Optimal Ordering for Smarter Inventory Management
By Vincent Béchard, Analytical Decision Specialist
I am a simulation expert. To my eyes, a process is an oriented network of steps. In between steps, there are buffer zones. These buffers absorb variability and imperfect timing issues. Without buffering, no process would work efficiently and smoothly. What about inventory? It’s just larger, longer term, dedicated buffering.
Recently I had several non-simulation mandates where process understanding was critical but no model was built. The objectives were to set the proper min-max level thresholds for inventory management. While working on these problems, I realized that we consider inventories as a design parameter to be determined, not as a resulting buffer between process steps. Therefore, we focus on managing the inventory process instead of the processes causing the need for inventory!
The real-life challenges
The traditional way to establish inventory thresholds consists of looking at recent data from consumption rates (or: demand, forecasts) and order lead times. There exist several formulas to calculate the adequate min-max, safety stocks, reorder points, etc. This technique is simple and great if:
- Mean and variance of lead time and demand are constant over time (time-stable distribution)
- The distribution is approximately Normal (symmetry, because tolerance intervals are involved in formulas)
- The lead times as well as demands are independent (lead times or demands would not be independent if we often find multiple successive low values and multiple successive high values for example)
Hence, we assume min-max thresholds are constant time-invariant values. What if the average demand changes over time (seasons, cycles, shifts), what if lead times are not symmetrically distributed? Plots on Figure 1 illustrate typical data. Using constant min-max levels will not reflect the reality of alternating intense versus null demand! Therefore, the inventory will be: “too low” some weeks, “too high” the other weeks…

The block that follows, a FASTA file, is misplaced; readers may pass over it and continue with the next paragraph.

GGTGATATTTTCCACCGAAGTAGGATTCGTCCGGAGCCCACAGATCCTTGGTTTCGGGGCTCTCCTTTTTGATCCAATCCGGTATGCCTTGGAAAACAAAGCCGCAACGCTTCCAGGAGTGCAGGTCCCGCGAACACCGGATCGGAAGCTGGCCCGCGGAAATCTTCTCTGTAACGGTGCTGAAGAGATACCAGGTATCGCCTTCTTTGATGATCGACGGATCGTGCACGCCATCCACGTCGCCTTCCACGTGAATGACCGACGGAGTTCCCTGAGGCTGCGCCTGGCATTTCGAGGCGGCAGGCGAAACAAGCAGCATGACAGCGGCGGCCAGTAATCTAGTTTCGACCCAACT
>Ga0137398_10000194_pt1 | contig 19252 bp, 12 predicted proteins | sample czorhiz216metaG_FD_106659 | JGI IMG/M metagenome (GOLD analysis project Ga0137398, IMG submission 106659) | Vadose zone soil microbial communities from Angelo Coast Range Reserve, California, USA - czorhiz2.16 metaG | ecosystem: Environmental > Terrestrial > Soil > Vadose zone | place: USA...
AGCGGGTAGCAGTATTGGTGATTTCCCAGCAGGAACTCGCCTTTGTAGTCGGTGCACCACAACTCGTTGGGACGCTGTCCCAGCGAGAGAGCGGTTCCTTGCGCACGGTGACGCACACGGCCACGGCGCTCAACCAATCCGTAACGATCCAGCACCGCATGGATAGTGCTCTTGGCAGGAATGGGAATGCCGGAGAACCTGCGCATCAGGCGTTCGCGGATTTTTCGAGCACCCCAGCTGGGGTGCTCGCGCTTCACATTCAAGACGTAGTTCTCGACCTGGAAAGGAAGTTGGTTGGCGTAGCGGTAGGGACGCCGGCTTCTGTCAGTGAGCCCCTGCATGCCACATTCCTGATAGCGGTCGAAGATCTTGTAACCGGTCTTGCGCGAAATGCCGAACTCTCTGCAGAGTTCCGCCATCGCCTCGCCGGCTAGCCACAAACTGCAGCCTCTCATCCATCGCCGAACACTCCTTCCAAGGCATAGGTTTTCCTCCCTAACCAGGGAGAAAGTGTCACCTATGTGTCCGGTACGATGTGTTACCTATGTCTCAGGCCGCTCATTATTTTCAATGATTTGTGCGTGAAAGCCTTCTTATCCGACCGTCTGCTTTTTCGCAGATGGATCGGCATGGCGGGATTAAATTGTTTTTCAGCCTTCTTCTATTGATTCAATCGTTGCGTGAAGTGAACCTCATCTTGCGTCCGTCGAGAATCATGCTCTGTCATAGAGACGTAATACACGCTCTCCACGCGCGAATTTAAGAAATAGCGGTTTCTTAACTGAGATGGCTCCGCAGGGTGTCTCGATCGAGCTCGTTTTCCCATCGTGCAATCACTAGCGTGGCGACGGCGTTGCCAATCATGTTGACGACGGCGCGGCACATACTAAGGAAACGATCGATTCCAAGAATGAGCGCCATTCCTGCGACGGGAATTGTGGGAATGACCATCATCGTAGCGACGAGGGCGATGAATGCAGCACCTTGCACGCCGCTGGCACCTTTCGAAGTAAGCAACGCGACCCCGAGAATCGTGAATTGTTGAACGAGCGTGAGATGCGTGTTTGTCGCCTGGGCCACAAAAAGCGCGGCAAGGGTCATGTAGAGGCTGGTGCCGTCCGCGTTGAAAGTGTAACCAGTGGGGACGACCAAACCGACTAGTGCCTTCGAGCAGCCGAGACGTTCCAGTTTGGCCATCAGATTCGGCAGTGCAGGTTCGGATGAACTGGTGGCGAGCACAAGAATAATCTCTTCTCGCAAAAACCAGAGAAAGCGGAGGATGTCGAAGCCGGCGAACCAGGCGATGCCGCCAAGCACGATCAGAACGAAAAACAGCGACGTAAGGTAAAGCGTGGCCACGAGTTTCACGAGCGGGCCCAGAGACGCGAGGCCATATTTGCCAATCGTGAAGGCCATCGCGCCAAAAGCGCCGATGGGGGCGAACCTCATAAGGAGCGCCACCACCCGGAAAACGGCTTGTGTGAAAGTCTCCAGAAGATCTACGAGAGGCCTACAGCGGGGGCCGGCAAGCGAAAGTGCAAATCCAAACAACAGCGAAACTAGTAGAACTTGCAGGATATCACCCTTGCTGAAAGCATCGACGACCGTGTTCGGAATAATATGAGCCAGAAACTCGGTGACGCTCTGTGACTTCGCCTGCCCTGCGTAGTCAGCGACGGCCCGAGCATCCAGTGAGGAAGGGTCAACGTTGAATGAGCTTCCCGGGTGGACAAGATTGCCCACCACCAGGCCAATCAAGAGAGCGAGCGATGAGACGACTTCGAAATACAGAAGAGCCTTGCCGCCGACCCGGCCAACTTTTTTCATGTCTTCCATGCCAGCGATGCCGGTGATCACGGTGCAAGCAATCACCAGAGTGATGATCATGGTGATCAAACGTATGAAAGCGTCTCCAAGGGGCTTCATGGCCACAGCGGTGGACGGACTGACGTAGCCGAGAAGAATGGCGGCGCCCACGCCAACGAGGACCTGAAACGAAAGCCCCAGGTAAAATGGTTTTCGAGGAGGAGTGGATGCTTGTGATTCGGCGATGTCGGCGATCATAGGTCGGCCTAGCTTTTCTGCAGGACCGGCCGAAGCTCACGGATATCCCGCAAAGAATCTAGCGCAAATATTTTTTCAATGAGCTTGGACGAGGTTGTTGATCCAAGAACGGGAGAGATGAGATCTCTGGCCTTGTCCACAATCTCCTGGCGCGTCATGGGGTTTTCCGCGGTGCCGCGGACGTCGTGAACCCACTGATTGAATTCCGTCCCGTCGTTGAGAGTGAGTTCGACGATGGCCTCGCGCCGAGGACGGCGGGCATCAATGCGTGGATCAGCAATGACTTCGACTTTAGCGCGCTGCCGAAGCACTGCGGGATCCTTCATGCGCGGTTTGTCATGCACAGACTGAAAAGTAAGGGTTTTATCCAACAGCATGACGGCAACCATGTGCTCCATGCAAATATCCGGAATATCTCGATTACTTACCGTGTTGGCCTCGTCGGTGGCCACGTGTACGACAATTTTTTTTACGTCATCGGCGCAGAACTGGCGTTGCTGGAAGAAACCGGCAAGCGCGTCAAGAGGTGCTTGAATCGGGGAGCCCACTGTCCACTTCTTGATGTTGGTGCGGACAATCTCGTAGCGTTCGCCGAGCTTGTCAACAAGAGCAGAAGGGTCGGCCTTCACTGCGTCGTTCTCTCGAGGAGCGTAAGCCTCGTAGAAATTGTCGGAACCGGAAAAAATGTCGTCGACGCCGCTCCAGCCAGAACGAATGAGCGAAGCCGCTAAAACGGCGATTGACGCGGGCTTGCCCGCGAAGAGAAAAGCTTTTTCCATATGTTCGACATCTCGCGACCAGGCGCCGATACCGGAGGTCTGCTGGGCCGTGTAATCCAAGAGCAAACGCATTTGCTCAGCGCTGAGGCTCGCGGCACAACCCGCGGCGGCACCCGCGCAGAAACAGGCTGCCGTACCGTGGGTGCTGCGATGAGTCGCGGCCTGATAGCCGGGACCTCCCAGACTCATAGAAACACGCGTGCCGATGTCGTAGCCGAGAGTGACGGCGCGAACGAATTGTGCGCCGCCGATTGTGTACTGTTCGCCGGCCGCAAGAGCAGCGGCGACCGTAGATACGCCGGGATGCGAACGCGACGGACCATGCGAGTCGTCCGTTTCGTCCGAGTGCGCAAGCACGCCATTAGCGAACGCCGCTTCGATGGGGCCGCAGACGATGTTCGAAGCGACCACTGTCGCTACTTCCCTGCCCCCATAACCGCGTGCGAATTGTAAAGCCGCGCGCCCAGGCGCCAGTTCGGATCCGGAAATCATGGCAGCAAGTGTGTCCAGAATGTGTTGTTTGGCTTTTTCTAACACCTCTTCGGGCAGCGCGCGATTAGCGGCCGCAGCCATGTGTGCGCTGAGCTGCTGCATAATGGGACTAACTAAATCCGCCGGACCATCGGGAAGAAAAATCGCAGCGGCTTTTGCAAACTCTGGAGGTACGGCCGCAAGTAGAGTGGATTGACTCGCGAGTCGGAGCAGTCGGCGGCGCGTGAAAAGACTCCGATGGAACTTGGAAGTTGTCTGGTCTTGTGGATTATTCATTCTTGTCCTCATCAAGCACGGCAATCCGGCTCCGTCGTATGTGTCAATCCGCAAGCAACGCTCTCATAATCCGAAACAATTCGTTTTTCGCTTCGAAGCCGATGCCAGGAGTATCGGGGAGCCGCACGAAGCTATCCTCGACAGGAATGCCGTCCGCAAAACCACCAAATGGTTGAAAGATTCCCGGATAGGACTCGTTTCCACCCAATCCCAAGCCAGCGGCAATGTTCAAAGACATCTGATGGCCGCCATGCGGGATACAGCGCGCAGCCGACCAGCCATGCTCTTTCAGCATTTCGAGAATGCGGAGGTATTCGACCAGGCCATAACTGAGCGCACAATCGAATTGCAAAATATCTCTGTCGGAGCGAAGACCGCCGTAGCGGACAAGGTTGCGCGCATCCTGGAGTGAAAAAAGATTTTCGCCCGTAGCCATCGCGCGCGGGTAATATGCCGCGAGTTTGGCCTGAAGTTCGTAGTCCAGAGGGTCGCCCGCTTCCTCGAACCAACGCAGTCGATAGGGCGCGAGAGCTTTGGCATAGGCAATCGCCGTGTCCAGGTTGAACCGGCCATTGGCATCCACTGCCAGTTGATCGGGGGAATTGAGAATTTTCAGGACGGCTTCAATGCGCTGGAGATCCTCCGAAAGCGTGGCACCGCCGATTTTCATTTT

Have you noticed? The discussion is around demand and lead time while the inventory is a consequence of the variability in those two factors…
Simulation-based ordering strategy
Why did we invent the min-max concept? To have a simple rule to minimize inventory levels as much as possible without running out-of-stock, and to limit overstock by suggesting when to stop ordering. Let’s rephrase mathematically: the goal is to minimize inventory levels (no sleeping money) under the constraint of never being empty. Our technique is based on this core time-based balance equation:
where It is the inventory level at the end of period t, R is the total amount received during period t and D is the total demand (or consumption) during period t. Here is the outline of the optimal ordering algorithm:
- Obtain forecasted demand for the next periods (finite time horizon), initial inventory level and expected reception dates and amounts of open orders;
- Calculate the cumulative forecasted demand and reception (total since initiation to time t);